The oil crisis of the 1970s frowned heavily on Mazda’s gas-guzzling rotary engines. Under constant development since licensure from NSU in 1961, the enormously expensive rotary-engine program had placed Mazda on the brink of financial ruin. The future looked bleak when Mazda’s largest creditor, Sumitomo Bank, inserted its own corporate leadership in 1977.

Then, a forceful directive came down from the new management team. To save the company, Mazda would abandon rotary power in favor of producing conventional piston-driven automobiles. Except, not quite. In a surprising move, management decided to place one last wager on rotary, offering this type of powerplant exclusively in an all-new sports car. In the end, Mazda’s desperation gamble paid off big-time. So much so that the first-generation RX-7 was the best-selling Japanese sports car of its day. More than 800,000 RX-7s across three generations filled garages worldwide between 1978 and 2002.

A rotary revolution

Introduced in Japan in March 1978 as a 2+2, Mazda’s hot new ride debuted as the Savanna RX-7. At its U.S. launch in the fall of ’78, it was strictly a 2-seater, and the car was known simply as RX-7. The first-gen offerings from 1978 to ’85 were the most commercially successful, with sales totaling just over 470,000 units across three iterations, accounting for nearly 60% of total RX-7 sales.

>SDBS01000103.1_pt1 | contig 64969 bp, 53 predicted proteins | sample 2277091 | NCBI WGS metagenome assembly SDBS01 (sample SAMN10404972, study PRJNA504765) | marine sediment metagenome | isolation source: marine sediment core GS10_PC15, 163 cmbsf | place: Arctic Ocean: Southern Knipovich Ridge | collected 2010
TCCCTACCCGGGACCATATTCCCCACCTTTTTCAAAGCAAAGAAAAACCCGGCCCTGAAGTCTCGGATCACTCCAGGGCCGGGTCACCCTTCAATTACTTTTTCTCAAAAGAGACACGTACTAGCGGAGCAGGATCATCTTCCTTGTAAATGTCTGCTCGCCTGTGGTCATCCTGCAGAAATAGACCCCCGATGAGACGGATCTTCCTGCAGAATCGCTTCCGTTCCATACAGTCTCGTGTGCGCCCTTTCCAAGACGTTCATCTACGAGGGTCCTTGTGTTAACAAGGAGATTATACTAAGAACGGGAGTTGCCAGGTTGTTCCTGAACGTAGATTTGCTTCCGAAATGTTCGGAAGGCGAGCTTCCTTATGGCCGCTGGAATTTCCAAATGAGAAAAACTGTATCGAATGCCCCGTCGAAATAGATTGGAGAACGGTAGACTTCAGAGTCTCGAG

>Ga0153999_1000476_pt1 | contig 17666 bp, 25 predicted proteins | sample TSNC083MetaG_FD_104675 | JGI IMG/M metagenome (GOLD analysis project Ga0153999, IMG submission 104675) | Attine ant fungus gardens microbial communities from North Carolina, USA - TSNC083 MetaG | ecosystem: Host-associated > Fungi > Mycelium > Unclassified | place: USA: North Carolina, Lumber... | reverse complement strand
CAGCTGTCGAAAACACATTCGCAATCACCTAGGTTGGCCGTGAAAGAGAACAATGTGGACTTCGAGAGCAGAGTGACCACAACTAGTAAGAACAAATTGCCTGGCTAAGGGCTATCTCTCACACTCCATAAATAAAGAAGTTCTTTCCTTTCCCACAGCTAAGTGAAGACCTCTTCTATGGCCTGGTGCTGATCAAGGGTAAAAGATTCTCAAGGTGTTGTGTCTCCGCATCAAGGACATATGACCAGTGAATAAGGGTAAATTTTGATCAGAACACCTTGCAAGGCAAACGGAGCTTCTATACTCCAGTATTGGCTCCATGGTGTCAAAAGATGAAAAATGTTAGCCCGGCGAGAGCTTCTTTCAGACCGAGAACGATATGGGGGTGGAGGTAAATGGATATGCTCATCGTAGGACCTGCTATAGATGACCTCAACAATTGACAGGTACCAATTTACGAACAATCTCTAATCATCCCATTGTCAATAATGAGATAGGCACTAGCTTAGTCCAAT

The silhouette of the RX-7 was unmistakably inspired by the Porsche 924, Mazda’s principal competitive target. Whereas Mazda’s legendary designer Matasaburo Maeda had final approval, some assert that Design Works of Southern California was responsible for the overall shape and styling. The compact nature of the rotary engine facilitated an aggressively sloping nose, while the airy greenhouse, flip-up headlights and robust B-pillar all contributed a unique appearance.

While the RX-7 was envisioned as an entirely new sports car, the reality of time and money dictated that an existing Mazda rotary engine be used. The 1,146-cc, twin-rotor 12A engine that had powered the company’s previous RX-2 and RX-3 coupes was selected, and Mazda challenged its engineers to reduce fuel consumption by one-third while increasing power. The effort yielded a very capable 100-hp engine fed through a single 4-barrel carburetor. A 4-speed manual transmission was standard, although a 5-speed manual and 3-speed automatic were also available.